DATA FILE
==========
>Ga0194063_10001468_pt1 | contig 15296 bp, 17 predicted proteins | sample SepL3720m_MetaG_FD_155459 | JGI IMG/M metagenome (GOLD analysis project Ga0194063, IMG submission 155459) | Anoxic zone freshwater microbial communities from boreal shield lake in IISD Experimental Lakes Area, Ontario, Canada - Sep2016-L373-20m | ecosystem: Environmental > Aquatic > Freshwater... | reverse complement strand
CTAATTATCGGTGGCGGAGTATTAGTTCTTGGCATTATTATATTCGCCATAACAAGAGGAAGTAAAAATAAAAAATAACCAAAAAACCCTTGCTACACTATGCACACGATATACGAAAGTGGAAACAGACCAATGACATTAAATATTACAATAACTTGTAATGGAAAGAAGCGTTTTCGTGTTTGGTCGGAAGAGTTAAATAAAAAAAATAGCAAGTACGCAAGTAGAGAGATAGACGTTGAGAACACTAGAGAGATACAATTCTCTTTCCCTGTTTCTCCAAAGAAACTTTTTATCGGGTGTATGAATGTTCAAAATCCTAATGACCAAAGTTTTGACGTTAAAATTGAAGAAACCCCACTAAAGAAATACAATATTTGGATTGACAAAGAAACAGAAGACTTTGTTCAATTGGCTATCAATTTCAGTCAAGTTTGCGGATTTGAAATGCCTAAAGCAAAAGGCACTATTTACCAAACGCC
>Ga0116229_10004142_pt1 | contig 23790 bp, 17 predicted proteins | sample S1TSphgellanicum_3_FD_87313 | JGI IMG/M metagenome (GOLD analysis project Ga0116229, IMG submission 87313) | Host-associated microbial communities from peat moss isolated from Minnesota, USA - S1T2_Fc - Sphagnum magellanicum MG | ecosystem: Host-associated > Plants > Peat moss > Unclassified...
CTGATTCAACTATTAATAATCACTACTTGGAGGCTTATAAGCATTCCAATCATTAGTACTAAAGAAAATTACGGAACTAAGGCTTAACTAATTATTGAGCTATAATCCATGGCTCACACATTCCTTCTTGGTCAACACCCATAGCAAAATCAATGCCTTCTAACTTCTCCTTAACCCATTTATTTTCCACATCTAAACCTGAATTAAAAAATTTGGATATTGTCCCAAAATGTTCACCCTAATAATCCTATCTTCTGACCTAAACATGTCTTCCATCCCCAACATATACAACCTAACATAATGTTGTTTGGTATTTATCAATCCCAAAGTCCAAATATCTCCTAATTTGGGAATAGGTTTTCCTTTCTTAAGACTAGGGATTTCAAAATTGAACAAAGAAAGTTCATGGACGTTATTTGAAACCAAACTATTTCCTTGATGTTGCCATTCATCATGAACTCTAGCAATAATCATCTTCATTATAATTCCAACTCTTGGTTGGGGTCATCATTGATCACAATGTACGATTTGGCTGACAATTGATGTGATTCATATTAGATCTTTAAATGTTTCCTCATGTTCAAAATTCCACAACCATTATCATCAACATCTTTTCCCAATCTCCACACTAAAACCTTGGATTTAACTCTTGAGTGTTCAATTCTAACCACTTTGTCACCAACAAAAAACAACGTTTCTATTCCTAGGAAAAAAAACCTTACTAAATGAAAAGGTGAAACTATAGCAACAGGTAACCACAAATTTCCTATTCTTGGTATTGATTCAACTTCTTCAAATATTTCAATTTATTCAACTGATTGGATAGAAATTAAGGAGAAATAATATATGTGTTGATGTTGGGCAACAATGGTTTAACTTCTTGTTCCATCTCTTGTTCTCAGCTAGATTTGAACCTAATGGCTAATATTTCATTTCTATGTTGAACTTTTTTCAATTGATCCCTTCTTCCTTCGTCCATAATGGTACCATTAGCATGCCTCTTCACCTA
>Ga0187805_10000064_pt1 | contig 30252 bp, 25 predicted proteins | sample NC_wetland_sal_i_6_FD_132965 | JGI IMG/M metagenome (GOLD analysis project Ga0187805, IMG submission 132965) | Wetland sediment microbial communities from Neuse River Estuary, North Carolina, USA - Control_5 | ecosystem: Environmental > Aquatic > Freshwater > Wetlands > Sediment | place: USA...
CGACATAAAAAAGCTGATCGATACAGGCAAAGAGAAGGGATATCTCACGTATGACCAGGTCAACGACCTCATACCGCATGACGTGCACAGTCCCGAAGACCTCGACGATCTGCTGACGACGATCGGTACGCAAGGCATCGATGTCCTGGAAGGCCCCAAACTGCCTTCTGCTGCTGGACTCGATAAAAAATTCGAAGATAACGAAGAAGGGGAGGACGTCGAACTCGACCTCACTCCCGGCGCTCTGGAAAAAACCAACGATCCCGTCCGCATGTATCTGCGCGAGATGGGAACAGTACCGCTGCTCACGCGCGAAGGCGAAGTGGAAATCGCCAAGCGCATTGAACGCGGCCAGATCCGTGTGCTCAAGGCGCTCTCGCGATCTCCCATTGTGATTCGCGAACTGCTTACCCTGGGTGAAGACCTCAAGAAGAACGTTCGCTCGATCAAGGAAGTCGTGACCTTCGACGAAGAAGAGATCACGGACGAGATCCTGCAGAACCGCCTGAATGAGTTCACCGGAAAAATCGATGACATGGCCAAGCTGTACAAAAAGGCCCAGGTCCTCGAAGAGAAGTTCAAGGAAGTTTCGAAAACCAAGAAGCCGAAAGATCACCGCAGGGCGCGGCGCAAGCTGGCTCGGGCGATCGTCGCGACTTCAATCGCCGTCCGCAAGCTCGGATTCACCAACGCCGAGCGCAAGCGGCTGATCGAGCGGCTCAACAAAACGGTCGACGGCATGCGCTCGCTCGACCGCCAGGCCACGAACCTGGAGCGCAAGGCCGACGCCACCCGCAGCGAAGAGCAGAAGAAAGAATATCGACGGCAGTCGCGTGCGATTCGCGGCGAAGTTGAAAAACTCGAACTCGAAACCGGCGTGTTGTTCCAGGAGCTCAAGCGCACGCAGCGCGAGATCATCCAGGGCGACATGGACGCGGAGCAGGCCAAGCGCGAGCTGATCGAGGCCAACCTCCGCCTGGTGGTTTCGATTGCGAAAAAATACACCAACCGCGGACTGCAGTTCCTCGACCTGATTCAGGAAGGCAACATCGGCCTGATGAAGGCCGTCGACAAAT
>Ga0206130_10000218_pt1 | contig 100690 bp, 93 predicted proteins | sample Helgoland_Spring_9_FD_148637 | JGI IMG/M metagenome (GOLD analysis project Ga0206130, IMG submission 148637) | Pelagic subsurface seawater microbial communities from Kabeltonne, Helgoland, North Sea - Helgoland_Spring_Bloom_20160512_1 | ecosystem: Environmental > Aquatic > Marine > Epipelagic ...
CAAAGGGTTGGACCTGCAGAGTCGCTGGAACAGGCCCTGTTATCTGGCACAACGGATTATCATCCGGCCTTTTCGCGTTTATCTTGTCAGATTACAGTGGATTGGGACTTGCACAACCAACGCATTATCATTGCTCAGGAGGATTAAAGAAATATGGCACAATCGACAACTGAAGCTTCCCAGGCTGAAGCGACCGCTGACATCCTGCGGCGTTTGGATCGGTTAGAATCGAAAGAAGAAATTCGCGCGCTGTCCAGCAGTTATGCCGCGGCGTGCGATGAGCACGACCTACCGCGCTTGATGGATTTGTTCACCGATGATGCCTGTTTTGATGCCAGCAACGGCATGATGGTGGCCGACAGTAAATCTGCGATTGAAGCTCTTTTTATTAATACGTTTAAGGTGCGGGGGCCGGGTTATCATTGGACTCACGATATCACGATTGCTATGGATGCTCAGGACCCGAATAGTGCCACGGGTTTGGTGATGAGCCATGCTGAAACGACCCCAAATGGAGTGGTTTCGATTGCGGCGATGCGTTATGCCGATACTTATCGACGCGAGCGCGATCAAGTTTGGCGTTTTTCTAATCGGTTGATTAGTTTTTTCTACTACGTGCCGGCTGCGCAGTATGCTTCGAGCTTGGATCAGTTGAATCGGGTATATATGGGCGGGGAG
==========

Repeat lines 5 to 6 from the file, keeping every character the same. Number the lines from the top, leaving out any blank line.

>Ga0187805_10000064_pt1 | contig 30252 bp, 25 predicted proteins | sample NC_wetland_sal_i_6_FD_132965 | JGI IMG/M metagenome (GOLD analysis project Ga0187805, IMG submission 132965) | Wetland sediment microbial communities from Neuse River Estuary, North Carolina, USA - Control_5 | ecosystem: Environmental > Aquatic > Freshwater > Wetlands > Sediment | place: USA...
CGACATAAAAAAGCTGATCGATACAGGCAAAGAGAAGGGATATCTCACGTATGACCAGGTCAACGACCTCATACCGCATGACGTGCACAGTCCCGAAGACCTCGACGATCTGCTGACGACGATCGGTACGCAAGGCATCGATGTCCTGGAAGGCCCCAAACTGCCTTCTGCTGCTGGACTCGATAAAAAATTCGAAGATAACGAAGAAGGGGAGGACGTCGAACTCGACCTCACTCCCGGCGCTCTGGAAAAAACCAACGATCCCGTCCGCATGTATCTGCGCGAGATGGGAACAGTACCGCTGCTCACGCGCGAAGGCGAAGTGGAAATCGCCAAGCGCATTGAACGCGGCCAGATCCGTGTGCTCAAGGCGCTCTCGCGATCTCCCATTGTGATTCGCGAACTGCTTACCCTGGGTGAAGACCTCAAGAAGAACGTTCGCTCGATCAAGGAAGTCGTGACCTTCGACGAAGAAGAGATCACGGACGAGATCCTGCAGAACCGCCTGAATGAGTTCACCGGAAAAATCGATGACATGGCCAAGCTGTACAAAAAGGCCCAGGTCCTCGAAGAGAAGTTCAAGGAAGTTTCGAAAACCAAGAAGCCGAAAGATCACCGCAGGGCGCGGCGCAAGCTGGCTCGGGCGATCGTCGCGACTTCAATCGCCGTCCGCAAGCTCGGATTCACCAACGCCGAGCGCAAGCGGCTGATCGAGCGGCTCAACAAAACGGTCGACGGCATGCGCTCGCTCGACCGCCAGGCCACGAACCTGGAGCGCAAGGCCGACGCCACCCGCAGCGAAGAGCAGAAGAAAGAATATCGACGGCAGTCGCGTGCGATTCGCGGCGAAGTTGAAAAACTCGAACTCGAAACCGGCGTGTTGTTCCAGGAGCTCAAGCGCACGCAGCGCGAGATCATCCAGGGCGACATGGACGCGGAGCAGGCCAAGCGCGAGCTGATCGAGGCCAACCTCCGCCTGGTGGTTTCGATTGCGAAAAAATACACCAACCGCGGACTGCAGTTCCTCGACCTGATTCAGGAAGGCAACATCGGCCTGATGAAGGCCGTCGACAAAT